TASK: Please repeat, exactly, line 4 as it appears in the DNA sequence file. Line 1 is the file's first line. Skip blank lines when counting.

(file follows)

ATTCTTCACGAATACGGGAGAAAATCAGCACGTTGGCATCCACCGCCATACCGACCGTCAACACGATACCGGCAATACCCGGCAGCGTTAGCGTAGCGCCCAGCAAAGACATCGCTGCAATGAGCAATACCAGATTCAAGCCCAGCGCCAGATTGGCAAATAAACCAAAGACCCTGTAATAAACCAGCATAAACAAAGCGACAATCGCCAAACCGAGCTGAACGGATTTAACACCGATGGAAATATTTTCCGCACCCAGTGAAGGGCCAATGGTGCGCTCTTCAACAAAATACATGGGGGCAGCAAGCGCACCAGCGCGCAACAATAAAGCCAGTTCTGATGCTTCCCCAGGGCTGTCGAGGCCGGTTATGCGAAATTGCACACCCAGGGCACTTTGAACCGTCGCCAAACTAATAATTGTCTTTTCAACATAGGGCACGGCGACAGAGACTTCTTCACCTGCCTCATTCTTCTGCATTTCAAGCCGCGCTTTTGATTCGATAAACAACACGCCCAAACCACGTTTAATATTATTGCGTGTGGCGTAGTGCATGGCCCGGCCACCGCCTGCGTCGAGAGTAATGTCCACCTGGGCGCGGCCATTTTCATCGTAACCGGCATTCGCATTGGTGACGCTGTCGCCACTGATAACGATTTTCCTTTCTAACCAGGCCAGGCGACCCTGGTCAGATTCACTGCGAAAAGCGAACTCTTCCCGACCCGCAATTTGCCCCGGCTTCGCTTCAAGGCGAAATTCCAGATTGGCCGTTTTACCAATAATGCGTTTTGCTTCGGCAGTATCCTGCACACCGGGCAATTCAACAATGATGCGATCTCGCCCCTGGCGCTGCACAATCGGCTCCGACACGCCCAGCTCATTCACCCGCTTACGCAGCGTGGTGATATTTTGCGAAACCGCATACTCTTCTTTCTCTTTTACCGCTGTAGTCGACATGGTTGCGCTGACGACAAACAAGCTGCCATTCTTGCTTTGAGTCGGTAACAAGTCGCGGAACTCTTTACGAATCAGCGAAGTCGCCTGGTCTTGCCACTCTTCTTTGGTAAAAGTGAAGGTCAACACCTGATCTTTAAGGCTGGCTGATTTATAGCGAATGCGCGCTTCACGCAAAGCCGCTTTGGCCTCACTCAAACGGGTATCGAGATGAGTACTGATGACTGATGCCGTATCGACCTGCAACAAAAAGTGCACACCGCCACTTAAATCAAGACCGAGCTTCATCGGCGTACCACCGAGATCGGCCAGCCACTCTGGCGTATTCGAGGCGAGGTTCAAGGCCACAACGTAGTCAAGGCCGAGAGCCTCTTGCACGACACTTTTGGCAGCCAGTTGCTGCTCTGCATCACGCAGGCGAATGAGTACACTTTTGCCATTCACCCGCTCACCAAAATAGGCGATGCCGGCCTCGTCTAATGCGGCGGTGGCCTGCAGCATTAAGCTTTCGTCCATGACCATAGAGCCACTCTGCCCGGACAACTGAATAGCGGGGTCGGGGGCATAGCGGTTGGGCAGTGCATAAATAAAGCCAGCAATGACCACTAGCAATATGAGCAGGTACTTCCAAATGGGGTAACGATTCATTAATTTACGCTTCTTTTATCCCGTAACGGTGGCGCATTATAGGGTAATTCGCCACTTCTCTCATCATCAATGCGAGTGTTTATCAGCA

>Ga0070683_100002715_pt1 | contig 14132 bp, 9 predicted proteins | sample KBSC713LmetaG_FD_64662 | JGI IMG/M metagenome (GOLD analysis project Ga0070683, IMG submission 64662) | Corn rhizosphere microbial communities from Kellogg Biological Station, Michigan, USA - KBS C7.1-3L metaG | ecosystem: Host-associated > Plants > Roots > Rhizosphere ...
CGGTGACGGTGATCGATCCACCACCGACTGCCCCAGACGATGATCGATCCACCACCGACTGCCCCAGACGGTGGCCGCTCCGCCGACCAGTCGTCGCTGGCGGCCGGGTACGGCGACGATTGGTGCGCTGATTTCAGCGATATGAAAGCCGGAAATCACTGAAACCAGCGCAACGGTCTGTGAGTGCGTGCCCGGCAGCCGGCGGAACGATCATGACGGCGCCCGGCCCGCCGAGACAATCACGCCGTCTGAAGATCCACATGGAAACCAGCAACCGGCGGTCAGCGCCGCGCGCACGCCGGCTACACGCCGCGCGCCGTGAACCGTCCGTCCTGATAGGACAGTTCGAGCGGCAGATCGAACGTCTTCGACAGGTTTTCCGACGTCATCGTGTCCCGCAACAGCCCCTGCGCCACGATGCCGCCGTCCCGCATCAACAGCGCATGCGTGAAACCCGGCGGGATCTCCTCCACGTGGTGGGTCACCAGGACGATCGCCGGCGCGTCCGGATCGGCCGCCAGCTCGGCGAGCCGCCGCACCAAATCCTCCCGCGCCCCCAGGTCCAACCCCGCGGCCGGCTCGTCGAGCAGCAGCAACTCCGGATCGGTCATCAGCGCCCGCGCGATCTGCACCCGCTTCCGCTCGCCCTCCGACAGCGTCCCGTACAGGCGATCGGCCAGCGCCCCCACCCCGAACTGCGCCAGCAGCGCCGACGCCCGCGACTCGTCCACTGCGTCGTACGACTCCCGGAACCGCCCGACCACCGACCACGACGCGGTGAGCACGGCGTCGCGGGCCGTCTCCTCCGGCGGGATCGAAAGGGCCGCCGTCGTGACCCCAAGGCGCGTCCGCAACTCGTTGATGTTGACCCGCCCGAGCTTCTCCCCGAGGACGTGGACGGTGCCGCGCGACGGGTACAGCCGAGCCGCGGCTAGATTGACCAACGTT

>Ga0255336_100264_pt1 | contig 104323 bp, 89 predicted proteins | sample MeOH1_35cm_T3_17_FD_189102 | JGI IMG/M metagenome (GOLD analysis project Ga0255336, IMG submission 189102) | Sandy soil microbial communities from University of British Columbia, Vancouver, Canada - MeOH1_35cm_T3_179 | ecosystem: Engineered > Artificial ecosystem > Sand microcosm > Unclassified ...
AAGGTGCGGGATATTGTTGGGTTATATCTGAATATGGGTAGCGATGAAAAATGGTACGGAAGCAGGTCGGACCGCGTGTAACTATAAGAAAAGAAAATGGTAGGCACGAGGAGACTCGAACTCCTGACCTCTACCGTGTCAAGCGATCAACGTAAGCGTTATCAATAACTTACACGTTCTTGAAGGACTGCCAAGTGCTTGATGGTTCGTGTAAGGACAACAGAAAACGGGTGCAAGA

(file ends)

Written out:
>Ga0255336_100264_pt1 | contig 104323 bp, 89 predicted proteins | sample MeOH1_35cm_T3_17_FD_189102 | JGI IMG/M metagenome (GOLD analysis project Ga0255336, IMG submission 189102) | Sandy soil microbial communities from University of British Columbia, Vancouver, Canada - MeOH1_35cm_T3_179 | ecosystem: Engineered > Artificial ecosystem > Sand microcosm > Unclassified ...